(16) The government cannot undermine or undercut its own banking system by offering different interest rates on some of its administered schemes.
(17) Technically, it is correct that RBI sets the rate at which it lends to banks and accepts deposits from them. It does so six times a year now. The rate it charges and offers banks forms the basis for other interest rates. However, these administered schemes still exist and the government of the day, sets them! That in itself is an anomaly.
(18) The logical ‘bigger picture’ question that arises then is concerning the relationship between interest rates and inflation. The official inflation rate is 5.2%. But, even in RBI quarterly surveys of households in sixteen cities (that include housewives, working men and women), it comes out clearly that people perceive their inflation rate to be 9% or 10% and continue to expect that their cost of living will keep rising at double-digit rate. In that context, it is right to ask the question if the interest rate should be lower than the rate of inflation. Savers lose their purchasing power. That is a valid question.
(19) There are no easy answers. Governments and central banks like RBI will work only with official inflation rates. On that basis, the ‘new’ interest rate of 8.1% is still above the inflation rate. Also, survey answers given by households are not necessarily based on properly and accurately measured rate of increase in their cost of living.
(20) India does need higher savings to finance its investments. If not, we depend on foreigners for aid, loans or have to give them ownership. That comes with its own baggage of pressures, fickleness and other issues such as inferior technology. Again, pursuing that thread will lead to other issues such as the quality of our higher education, our investment in and commitment to R&D, etc., etc.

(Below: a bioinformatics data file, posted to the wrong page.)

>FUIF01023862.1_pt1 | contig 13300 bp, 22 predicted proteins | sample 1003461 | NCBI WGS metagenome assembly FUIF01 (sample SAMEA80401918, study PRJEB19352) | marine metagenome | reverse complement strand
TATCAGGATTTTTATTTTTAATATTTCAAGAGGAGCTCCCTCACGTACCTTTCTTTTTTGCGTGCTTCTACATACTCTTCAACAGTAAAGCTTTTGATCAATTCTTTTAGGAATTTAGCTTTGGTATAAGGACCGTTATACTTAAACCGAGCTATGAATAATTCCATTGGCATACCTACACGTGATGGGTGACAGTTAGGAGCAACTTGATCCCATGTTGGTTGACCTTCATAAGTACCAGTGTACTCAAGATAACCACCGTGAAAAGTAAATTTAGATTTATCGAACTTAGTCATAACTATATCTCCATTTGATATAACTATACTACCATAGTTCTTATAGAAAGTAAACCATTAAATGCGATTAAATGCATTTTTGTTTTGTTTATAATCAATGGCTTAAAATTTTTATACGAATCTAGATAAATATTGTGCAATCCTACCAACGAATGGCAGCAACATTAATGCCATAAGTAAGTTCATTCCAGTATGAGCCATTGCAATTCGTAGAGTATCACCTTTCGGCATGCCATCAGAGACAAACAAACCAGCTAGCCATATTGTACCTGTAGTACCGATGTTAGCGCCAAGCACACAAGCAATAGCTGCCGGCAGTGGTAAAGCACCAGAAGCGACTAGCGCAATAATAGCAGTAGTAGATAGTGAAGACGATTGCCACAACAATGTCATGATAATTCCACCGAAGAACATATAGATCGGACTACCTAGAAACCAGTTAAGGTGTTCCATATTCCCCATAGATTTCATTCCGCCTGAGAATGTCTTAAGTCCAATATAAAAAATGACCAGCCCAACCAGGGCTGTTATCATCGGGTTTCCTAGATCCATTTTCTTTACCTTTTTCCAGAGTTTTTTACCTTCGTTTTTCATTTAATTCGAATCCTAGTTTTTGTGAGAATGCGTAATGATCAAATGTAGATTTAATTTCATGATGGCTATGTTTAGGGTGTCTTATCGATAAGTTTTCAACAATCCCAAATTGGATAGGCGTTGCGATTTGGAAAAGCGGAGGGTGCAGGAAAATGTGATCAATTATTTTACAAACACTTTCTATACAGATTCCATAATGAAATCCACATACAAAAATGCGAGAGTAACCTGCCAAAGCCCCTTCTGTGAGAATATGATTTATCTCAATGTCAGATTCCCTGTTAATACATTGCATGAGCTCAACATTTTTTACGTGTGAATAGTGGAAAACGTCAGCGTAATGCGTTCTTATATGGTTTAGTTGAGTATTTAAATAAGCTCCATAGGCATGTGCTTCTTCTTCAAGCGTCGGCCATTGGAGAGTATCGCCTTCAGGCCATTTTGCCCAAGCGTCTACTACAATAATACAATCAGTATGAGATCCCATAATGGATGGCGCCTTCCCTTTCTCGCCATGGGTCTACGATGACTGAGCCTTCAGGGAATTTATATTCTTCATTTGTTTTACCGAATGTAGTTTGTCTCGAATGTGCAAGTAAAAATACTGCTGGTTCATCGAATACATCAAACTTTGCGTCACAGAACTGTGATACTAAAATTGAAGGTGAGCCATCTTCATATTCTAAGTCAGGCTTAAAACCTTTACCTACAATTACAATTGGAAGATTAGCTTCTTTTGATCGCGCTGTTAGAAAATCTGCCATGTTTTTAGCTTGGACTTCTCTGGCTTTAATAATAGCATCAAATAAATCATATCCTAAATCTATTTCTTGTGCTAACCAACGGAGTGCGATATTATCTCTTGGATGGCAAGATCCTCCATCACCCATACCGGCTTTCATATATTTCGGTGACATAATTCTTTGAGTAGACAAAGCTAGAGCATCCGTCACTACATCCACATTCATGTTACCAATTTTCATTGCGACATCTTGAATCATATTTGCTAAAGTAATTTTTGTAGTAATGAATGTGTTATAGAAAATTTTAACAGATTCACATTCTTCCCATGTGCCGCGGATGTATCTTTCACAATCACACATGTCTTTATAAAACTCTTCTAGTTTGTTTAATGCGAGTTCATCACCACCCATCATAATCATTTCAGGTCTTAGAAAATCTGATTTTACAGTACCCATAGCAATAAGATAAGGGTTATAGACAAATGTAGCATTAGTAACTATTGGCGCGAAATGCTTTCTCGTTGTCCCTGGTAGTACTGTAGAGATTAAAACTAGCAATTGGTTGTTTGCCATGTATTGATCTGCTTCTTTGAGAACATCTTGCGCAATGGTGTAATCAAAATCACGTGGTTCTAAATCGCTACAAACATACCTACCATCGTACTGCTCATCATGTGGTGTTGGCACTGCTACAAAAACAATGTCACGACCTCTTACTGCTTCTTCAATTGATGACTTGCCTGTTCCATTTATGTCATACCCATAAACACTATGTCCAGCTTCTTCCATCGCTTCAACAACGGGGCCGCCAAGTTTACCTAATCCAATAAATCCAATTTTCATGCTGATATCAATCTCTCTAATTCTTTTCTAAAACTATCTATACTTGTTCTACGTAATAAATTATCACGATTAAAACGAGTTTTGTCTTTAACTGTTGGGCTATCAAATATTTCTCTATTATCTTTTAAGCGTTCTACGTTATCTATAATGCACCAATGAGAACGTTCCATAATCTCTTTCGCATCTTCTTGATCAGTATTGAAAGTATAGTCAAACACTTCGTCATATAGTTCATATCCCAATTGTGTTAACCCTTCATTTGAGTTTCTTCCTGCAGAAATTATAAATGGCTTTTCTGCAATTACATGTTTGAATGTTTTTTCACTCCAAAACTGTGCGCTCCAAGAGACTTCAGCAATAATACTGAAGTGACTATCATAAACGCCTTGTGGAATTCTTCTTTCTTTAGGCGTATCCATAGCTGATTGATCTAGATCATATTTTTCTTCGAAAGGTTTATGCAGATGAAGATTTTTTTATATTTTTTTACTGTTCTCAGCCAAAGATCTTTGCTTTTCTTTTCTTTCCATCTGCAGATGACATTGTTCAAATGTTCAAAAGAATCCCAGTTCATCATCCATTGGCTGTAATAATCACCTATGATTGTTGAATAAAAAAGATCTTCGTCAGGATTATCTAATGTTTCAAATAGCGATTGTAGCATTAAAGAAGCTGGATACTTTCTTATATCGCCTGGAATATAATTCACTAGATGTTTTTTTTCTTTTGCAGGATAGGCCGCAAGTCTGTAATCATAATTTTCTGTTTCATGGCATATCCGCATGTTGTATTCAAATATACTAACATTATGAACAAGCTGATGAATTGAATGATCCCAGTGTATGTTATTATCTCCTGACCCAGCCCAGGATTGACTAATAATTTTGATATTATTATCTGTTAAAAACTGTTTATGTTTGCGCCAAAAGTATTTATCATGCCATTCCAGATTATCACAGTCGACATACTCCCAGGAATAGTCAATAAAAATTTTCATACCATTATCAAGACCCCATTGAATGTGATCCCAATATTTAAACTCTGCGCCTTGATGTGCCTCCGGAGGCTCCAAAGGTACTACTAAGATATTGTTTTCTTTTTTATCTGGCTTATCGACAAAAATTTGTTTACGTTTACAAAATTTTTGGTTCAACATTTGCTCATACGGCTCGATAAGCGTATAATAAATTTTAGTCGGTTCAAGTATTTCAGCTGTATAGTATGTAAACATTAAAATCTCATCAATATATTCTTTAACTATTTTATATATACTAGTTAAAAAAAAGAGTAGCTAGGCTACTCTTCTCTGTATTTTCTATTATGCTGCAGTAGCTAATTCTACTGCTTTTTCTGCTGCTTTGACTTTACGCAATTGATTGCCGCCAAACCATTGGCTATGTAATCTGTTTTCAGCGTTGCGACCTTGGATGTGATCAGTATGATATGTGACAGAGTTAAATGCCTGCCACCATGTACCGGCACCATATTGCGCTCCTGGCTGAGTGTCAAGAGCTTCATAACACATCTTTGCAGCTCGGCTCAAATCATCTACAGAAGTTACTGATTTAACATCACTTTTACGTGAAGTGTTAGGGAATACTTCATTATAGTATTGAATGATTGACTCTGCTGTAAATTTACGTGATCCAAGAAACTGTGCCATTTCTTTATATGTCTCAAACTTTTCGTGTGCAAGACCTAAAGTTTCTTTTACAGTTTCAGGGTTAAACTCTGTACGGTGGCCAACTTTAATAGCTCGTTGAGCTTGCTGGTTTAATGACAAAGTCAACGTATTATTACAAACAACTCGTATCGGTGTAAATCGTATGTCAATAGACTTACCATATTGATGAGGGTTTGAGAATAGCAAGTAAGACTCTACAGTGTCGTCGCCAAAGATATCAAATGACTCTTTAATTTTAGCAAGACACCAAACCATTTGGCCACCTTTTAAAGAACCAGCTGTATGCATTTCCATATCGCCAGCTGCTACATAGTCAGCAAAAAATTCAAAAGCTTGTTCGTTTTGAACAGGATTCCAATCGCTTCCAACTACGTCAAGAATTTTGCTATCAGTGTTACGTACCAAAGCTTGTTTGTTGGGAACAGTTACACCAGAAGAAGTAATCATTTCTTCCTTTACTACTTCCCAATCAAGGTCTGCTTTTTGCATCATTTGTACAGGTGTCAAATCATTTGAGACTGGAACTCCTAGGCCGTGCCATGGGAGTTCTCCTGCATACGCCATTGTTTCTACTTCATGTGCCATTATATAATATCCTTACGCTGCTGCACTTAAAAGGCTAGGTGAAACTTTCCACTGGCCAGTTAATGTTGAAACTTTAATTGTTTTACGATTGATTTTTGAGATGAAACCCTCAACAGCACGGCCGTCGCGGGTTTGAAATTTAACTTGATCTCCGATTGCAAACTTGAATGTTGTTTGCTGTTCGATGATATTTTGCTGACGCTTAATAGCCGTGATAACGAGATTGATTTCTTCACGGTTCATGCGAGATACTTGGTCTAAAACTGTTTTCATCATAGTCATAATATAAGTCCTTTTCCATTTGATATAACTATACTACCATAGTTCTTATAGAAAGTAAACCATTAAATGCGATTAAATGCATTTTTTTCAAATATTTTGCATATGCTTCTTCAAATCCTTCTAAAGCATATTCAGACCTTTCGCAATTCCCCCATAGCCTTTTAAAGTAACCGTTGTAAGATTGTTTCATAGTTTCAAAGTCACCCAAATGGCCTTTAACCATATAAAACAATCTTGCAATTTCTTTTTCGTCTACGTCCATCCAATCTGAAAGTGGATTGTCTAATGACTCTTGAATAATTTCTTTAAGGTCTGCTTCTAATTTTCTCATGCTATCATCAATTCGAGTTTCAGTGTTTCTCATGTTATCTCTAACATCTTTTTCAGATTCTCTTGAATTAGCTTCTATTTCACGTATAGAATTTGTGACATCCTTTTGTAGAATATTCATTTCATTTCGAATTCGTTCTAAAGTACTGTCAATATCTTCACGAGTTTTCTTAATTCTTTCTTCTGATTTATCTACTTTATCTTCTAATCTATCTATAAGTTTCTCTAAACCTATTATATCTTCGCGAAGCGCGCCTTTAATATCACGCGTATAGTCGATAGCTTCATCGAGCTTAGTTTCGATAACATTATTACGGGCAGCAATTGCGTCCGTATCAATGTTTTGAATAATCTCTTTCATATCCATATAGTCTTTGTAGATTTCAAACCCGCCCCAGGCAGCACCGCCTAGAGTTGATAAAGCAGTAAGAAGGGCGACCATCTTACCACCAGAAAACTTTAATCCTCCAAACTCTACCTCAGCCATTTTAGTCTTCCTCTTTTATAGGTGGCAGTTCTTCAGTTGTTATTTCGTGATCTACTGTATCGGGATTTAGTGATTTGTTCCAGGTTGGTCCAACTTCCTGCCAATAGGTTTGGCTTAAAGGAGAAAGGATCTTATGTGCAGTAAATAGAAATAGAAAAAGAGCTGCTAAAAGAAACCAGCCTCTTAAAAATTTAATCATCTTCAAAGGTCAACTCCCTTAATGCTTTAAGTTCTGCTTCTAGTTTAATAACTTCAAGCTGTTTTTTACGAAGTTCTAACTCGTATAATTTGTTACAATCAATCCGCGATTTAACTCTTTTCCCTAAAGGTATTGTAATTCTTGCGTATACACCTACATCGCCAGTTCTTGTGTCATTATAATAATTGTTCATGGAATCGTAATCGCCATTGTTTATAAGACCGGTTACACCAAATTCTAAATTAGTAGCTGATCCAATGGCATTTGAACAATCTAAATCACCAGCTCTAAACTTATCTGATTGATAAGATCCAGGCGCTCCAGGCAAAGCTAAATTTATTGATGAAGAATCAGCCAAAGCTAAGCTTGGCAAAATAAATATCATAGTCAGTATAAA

(21) We need to invest in public health, education and also infrastructure. East Asian countries, when they were growing, had savings rates above India’s. Moreover, their savings rates kept rising. Ours has not. Based on official data, our official savings rate (proper title is ‘Gross Domestic Savings Rate’) was 21% of the nation’s GDP in 1978-79. It declined after that. But, it took another 11 years to cross that again. In the 1990s and up to 2006-07, it kept rising steadily. Since then, it has declined. Now, it is estimated to be around 30%. That is not good.
(22) For the decline in the savings rate in the most immediate period (2007 to 2015), we can partly (or, largely) blame the UPA government. But, there are deeper problems. They need to be discussed separately.
(23) So, yes, one can judge that the government was right to lower the administered interest rate on Small Savings Schemes or that it was wrong to do so. It depends on which criteria we apply. Criteria suggested in (14) to (17) mean that the government did right. But, bigger discussions on savings and inflation would suggest a different answer.
(25) So, for policymakers, as it is the case in our own lives and decisions, we constantly trade off bigger picture/structural/long-term considerations vs. short-term compulsions, necessities and other pressures. Just think of how we deal with our children sometimes and whether all the decisions we take are ‘long run optimal or ideal’. They have to assess the costs and benefits of favouring one set of consideration vs. the other. Yes, of course, there are political factors. But, even if we set them aside for the moment, what this tells you is that it is possible for reasonable people to disagree on the final decision, without one of them being necessarily wrong.
Interest Rates on various Small Savings Schemes for the 1st Quarter of 2016-17_18032016